Update COVID-19 in Indonesia: 1,298,608 confirmed infections, 35,014 deaths (23 February 2021)
23 February 2021 (closed)
USD/IDR (14,146) -6.00 -0.04%
EUR/IDR (17,335) +57.05 +0.33%
Jakarta Composite Index (6,272.81) +17.50 +0.28%
As expected, Indonesia's benchmark Jakarta Composite Index fell on Friday (01/07) due to profit-taking after an impressive recent (relief) rally that brought the index into bull market territory earlier this week. Meanwhile, the Indonesian rupiah maintained its momentum, appreciating 0.72 percent to IDR 13,115 per US dollar on the first day of the new month, the currency's strongest level in three and a half months. Most Asian emerging markets have now repaired their earlier Brexit-induced losses.
One week ago, global financial markets were shocked by the Brexit issue (Great Britain deciding to leave the European Union after the "leave camp" won the referendum that was held on 23 June 2016). Ahead of the referendum result - and during the counting process on Friday 24 June when it became gradually clear that Britain would leave the EU - Indonesian assets (as well as all other assets except for safe havens such as the US dollar, yen and gold) weakened sharply. However, one week later the benchmark Jakarta Composite Index more than repaired the loss. In fact, the index touched a one-year high on Thursday (30/06) at 5,016.65 points.
The Indonesian rupiah showed the same trend: due to concern about the Brexit the currency weakened sharply on Friday 24 June 2016. However, in the new week it strengthened from IDR 13,391 to IDR 13,164 per US dollar (Bloomberg Dollar Index).
What explains the remarkably recovery of Indonesian stocks and the rupiah?
Firstly, markets have calmed after having "digested" the Brexit issue, while various key central banks announced that they are on standby to add stimulus. Not only Indonesian assets, but also other emerging market stocks and currencies erased earlier losses that were caused by Brexit. Meanwhile, the Dow Jones Industrial Average is close to erasing its earlier losses.
Secondly, there are few people who expect the US Federal Reserve to raise its key Fed Funds Rate in the near future. In fact, speculation is rising that the US central bank will cut its key rate soon due to the strong US dollar (that forms one of the safe haven assets that were searched for amid concern about Brexit). With the Fed expected to postpone a rate hike (perhaps up to 2017 or 2018), the higher yielding (yet riskier) emerging assets become more attractive.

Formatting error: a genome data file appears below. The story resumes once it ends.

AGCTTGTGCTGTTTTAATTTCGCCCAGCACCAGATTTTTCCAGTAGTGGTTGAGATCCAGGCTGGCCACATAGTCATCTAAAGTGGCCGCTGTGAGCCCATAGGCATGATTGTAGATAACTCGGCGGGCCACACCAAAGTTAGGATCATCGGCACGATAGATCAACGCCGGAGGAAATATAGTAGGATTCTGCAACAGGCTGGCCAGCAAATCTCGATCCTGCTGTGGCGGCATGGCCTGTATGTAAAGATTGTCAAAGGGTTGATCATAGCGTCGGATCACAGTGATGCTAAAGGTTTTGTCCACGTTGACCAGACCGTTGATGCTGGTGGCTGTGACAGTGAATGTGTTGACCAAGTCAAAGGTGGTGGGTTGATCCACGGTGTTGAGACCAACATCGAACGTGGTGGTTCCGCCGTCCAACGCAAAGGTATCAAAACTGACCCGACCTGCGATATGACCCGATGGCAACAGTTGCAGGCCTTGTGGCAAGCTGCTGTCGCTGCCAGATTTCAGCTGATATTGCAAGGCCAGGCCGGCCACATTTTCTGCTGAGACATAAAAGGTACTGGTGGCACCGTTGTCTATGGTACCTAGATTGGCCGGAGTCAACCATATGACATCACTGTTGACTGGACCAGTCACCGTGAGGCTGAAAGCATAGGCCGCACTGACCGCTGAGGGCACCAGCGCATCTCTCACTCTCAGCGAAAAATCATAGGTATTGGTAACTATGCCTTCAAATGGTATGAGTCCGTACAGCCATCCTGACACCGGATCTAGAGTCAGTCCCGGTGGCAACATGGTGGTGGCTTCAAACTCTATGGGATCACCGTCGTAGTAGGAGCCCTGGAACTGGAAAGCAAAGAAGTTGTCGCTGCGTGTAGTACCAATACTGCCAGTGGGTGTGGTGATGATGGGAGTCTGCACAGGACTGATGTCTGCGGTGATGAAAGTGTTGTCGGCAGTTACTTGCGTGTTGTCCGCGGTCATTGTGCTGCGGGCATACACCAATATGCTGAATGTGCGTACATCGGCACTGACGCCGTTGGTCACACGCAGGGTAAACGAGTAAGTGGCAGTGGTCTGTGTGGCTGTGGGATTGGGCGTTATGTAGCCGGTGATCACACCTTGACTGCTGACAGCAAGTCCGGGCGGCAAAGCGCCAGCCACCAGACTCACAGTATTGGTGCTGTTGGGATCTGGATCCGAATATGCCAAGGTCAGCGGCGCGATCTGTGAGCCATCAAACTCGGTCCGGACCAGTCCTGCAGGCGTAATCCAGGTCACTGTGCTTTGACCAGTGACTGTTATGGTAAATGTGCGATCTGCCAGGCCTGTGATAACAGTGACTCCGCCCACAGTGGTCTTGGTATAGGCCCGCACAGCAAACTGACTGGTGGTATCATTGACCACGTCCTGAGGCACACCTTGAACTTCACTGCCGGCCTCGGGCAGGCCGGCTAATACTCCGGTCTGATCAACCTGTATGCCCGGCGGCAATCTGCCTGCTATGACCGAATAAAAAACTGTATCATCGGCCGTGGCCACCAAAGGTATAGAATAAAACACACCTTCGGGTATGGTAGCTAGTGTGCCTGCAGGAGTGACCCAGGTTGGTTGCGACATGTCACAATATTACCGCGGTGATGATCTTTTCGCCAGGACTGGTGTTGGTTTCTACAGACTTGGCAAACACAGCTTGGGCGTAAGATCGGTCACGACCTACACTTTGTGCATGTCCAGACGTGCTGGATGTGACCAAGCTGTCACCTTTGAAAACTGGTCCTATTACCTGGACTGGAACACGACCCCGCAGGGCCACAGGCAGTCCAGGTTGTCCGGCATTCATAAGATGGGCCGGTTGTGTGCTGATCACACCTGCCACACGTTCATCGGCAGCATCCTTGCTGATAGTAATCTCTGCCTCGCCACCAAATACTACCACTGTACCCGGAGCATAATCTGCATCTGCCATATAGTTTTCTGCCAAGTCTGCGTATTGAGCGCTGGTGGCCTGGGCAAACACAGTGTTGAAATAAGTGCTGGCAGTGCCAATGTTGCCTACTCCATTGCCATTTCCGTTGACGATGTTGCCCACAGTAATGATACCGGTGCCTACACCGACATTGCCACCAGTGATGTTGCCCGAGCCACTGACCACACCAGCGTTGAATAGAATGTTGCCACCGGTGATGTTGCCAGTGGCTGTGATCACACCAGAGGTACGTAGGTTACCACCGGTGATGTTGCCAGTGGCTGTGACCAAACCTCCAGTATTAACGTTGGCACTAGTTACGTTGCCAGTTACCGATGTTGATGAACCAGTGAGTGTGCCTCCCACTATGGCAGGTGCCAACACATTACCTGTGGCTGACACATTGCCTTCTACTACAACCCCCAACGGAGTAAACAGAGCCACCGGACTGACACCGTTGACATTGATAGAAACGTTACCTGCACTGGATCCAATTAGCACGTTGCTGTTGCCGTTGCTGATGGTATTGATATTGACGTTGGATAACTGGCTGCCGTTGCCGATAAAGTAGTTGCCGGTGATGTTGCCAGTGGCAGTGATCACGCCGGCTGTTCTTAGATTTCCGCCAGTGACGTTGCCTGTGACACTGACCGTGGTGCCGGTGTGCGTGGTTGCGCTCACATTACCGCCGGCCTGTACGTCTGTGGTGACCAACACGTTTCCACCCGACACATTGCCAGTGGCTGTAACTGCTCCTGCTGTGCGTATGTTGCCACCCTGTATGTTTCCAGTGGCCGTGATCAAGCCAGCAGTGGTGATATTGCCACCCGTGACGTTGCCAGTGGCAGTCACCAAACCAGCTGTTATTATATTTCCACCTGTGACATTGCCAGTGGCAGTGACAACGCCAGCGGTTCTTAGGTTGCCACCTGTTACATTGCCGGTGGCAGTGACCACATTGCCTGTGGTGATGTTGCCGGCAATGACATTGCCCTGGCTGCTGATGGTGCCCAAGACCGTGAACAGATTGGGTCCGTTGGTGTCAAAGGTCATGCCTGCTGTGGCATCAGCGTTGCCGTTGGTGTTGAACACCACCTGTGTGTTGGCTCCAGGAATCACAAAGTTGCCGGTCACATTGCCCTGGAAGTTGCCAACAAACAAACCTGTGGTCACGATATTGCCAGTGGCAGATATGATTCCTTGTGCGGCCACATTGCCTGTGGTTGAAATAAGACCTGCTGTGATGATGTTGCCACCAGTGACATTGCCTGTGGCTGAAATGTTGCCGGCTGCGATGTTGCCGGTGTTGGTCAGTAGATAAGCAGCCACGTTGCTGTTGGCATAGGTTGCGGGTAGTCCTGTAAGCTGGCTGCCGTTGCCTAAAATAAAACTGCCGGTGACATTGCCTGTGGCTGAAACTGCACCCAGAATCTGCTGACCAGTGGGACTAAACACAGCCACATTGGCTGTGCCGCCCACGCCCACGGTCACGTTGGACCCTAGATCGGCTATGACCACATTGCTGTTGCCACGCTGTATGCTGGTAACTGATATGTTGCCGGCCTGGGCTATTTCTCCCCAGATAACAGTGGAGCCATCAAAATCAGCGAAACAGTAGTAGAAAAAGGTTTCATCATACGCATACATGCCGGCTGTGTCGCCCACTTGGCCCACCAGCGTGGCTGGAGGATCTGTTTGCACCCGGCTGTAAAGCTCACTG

Thirdly, earlier in the week, Indonesia's House of Representatives (DPR) approved the tax amnesty program. Although we are still not convinced about the fruits of this program, Indonesian authorities (as well as many analysts) expect significant capital inflows into Indonesia in the next eight months (the amnesty program runs from July 2016 to March 2017). This program offers attractive tax incentives to those (former) tax evaders who want to declare and repatriate their offshore assets into Indonesia. If successful, there will emerge a strong inflow of funds into Indonesian stocks, bonds and sectors such as property.
The performance of Indonesia's Jakarta Composite Index on Friday (01/07) was in stark contrast to the overall rising trend in Asian stock markets today (with the exception of Malaysian stocks that fell due to the nation's unexpected May export contraction and sliding oil prices). The MSCI Emerging Markets Index of shares rose 3.8 percent for the week, its largest gain in four months, reflecting the strong recovery in the post-Brexit period. Indonesian stocks, however, were victim of profit-taking as stocks were heading for overbought market territory.
In reaction to the rallying rupiah (which touched a 3.5-months high today), Indonesia's central bank said it will intervene if the currency becomes too strong. However, the bank obviously did not give any indication what level it considers "too strong". Bank Indonesia also indicated that it has room for further monetary easing as inflation, the rupiah rate and the nation's current account deficit are all under control (or have improved) so far in 2016. This year, Bank Indonesia already cut its key interest rate (BI) rate gradually from 7.50 percent to 6.50 percent. Today, Statistics Indonesia announced that Indonesia's inflation rose slightly to 3.45 percent (y/y) in June 2016, still well within the central bank's target range (between 3 and 5 percent) in full-year 2016.
Indonesian Rupiah versus US Dollar (JISDOR):| Source: Bank Indonesia
This column was written by R.M.A van der Schaar, the Managing Director of Indonesia Investments. He obtained his Masters degree in Southeast Asian Studies from Leiden University (the Netherlands) with a major focus on the society, history and linguistics of Indonesia.